January 7, 2013
All lovers of quality literature should indulge themselves in this beautiful novel that broke away from the Victorian era. It stands as a landmark of high modernism.
That means Virginia Woolfe broke rules. Like James Joyce and Proust, she uses a stream of consciousness. (The mother joins her large complicated family in the dining room, fixating for a moment on the chair she will select, which is so out of sync with what’s going on in the room that the reader thinks she is going mad.). There isn’t an omniscient narrator. Rather, there are shifting points of view. The shift may come mid sentence or mid paragraph. She also works with pronouns so that when she shifts a point of view, you may not readily know it. The purpose of this stylistic device is to show the interconnectedness of people.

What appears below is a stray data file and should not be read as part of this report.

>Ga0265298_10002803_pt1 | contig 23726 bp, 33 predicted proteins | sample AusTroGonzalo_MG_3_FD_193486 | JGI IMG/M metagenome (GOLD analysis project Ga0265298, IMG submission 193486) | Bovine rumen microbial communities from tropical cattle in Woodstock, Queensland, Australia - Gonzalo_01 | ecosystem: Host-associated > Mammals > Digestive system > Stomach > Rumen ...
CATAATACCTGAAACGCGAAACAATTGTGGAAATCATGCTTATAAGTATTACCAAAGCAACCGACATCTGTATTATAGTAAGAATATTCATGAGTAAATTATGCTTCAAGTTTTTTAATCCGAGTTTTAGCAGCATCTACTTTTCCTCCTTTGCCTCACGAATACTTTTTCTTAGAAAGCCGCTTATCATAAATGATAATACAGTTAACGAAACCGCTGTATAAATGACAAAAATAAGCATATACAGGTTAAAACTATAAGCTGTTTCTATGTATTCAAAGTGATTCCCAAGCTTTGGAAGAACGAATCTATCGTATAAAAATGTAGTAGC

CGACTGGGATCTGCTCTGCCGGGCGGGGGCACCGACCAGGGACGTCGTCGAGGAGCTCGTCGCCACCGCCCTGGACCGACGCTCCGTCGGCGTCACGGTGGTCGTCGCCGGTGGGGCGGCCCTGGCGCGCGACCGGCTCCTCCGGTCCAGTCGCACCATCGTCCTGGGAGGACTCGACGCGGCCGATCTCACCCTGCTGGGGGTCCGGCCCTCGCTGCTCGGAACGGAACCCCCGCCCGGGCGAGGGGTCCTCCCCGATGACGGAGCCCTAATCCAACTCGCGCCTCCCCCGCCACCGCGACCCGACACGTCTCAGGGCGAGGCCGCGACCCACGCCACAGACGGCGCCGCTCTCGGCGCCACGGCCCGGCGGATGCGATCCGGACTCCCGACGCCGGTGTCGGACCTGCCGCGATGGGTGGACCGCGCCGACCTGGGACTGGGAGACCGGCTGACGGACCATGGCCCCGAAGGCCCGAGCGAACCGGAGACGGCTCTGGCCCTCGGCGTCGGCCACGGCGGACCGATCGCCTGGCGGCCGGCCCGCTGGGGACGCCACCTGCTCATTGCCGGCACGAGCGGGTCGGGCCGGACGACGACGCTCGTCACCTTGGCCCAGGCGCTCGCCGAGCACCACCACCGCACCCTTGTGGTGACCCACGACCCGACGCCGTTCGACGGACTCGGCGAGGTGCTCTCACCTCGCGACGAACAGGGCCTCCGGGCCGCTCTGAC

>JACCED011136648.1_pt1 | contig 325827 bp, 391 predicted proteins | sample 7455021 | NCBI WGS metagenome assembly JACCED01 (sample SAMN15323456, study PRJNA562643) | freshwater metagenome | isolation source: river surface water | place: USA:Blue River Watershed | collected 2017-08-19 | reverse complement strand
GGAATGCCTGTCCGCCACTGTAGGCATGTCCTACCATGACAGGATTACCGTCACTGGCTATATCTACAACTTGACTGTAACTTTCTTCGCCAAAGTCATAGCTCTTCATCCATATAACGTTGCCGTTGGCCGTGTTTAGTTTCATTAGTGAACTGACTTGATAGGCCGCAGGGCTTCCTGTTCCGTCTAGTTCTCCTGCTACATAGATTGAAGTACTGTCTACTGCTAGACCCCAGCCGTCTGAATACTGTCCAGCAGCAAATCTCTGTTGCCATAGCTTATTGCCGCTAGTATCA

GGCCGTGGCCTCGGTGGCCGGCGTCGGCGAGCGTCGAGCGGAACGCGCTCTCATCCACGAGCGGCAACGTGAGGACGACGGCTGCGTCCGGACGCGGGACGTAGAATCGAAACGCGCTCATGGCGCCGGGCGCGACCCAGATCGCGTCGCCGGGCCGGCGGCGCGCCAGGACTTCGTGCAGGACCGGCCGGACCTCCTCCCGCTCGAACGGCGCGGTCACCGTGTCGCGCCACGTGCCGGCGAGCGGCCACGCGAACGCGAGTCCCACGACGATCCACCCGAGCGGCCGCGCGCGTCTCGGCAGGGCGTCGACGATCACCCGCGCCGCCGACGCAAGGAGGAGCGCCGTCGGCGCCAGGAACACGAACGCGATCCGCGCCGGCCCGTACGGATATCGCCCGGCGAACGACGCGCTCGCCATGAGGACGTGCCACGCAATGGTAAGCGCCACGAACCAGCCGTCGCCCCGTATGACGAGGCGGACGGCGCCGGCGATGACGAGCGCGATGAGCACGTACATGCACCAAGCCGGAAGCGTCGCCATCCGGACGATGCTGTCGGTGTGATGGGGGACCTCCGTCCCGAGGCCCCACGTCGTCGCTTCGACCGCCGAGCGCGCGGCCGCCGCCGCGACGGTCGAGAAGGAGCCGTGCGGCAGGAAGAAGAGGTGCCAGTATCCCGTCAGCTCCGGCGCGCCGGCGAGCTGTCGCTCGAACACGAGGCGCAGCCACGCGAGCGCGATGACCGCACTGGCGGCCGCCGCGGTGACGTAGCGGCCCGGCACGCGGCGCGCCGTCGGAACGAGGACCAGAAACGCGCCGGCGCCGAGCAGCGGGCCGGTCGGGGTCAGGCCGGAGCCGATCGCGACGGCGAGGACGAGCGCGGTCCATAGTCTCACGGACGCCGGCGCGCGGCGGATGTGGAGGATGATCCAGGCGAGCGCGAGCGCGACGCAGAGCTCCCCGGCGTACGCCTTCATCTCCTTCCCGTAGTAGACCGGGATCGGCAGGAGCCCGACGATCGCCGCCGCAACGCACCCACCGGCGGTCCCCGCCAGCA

She writes from inside the head of her main character Mrs. Ramsey, revealing her introspection and perceptions. Mrs. Ramsey is a mother of eight children, full of emotion, affection, married to a dictatorial Victorian scholar who worries about his immortality. His wife loves him one moment, not the next, and so on. Her introspections and perceptions are the key to the book’s greatness. Mrs. Ramsey dies halfway through the book. Unorthodox. Modernism.
The first third of the book takes place in one day of a summer vacation in the Hebrides. The second part of the book describes the house that has been abandoned for ten years. Eighteen pages of description, but what description! At the end of those years, housekeepers come to clean up and re-open the house.
In the third part, the remaining people who have not died return. The father takes the two remaining children in a boat to the lighthouse. The lighthouse represents constancy in their chaotic world.